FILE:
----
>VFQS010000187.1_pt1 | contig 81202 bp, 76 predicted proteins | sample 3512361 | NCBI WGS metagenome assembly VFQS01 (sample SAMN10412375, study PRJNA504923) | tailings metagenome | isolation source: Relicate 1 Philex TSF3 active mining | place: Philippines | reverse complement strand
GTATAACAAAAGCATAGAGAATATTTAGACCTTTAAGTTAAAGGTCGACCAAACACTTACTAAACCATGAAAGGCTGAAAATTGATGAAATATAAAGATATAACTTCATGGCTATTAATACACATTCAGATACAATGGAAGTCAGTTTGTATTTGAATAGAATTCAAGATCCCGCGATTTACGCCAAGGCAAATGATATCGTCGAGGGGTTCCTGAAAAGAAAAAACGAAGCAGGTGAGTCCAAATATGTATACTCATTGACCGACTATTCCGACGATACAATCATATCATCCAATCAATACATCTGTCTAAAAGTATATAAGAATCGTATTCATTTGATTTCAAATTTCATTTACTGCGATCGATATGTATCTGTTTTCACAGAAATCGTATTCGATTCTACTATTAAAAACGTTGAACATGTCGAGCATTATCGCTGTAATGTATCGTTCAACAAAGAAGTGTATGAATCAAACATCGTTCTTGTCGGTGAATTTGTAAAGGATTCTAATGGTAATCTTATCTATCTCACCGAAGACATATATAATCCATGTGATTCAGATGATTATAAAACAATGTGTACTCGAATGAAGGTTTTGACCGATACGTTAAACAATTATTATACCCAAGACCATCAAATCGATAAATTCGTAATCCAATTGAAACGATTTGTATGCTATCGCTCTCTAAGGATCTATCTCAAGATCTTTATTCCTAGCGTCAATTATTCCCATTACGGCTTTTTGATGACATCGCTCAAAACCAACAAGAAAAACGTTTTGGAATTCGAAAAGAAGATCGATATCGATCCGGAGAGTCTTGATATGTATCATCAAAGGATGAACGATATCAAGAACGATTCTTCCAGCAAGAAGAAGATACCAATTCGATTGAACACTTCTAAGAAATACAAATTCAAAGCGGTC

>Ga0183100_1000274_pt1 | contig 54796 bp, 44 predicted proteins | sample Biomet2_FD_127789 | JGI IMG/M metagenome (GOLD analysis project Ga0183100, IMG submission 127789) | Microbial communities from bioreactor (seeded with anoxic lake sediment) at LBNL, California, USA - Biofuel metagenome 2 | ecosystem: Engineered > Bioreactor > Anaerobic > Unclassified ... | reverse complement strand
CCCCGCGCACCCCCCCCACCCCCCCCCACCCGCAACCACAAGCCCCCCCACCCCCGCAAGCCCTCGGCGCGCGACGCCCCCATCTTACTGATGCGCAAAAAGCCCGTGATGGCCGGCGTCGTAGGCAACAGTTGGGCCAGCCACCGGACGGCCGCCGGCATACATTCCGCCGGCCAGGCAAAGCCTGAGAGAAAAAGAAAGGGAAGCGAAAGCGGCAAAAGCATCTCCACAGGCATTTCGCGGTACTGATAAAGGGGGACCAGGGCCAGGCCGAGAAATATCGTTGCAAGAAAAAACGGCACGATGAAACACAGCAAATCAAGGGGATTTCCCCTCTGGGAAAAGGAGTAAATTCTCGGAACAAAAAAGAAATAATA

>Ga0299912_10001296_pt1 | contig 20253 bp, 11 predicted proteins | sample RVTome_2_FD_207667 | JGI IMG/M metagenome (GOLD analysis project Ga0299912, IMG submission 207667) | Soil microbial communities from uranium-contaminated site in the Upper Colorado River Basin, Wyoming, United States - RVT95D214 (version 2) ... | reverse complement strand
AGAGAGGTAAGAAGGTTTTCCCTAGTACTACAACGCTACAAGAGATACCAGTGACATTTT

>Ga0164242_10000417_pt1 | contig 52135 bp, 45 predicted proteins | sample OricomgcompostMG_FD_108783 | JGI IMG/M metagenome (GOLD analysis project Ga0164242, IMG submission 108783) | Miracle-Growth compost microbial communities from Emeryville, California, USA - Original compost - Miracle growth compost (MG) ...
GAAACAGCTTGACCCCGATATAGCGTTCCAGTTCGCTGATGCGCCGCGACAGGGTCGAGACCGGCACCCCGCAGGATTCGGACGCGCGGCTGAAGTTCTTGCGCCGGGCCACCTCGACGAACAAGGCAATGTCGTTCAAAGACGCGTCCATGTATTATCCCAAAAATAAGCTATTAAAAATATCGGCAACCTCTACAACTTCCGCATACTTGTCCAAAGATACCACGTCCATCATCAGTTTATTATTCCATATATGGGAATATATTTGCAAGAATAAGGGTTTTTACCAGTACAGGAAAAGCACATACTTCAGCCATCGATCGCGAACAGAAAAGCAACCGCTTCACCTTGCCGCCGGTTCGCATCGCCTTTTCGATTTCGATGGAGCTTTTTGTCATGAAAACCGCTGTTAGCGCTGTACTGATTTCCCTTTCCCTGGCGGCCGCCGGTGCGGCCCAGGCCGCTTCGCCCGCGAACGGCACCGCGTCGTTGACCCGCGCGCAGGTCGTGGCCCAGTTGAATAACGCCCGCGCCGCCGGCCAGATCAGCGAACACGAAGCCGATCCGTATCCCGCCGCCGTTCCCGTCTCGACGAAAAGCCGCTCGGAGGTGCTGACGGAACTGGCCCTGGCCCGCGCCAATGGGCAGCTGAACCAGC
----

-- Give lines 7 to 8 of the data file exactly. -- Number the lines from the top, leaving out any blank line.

>Ga0164242_10000417_pt1 | contig 52135 bp, 45 predicted proteins | sample OricomgcompostMG_FD_108783 | JGI IMG/M metagenome (GOLD analysis project Ga0164242, IMG submission 108783) | Miracle-Growth compost microbial communities from Emeryville, California, USA - Original compost - Miracle growth compost (MG) ...
GAAACAGCTTGACCCCGATATAGCGTTCCAGTTCGCTGATGCGCCGCGACAGGGTCGAGACCGGCACCCCGCAGGATTCGGACGCGCGGCTGAAGTTCTTGCGCCGGGCCACCTCGACGAACAAGGCAATGTCGTTCAAAGACGCGTCCATGTATTATCCCAAAAATAAGCTATTAAAAATATCGGCAACCTCTACAACTTCCGCATACTTGTCCAAAGATACCACGTCCATCATCAGTTTATTATTCCATATATGGGAATATATTTGCAAGAATAAGGGTTTTTACCAGTACAGGAAAAGCACATACTTCAGCCATCGATCGCGAACAGAAAAGCAACCGCTTCACCTTGCCGCCGGTTCGCATCGCCTTTTCGATTTCGATGGAGCTTTTTGTCATGAAAACCGCTGTTAGCGCTGTACTGATTTCCCTTTCCCTGGCGGCCGCCGGTGCGGCCCAGGCCGCTTCGCCCGCGAACGGCACCGCGTCGTTGACCCGCGCGCAGGTCGTGGCCCAGTTGAATAACGCCCGCGCCGCCGGCCAGATCAGCGAACACGAAGCCGATCCGTATCCCGCCGCCGTTCCCGTCTCGACGAAAAGCCGCTCGGAGGTGCTGACGGAACTGGCCCTGGCCCGCGCCAATGGGCAGCTGAACCAGC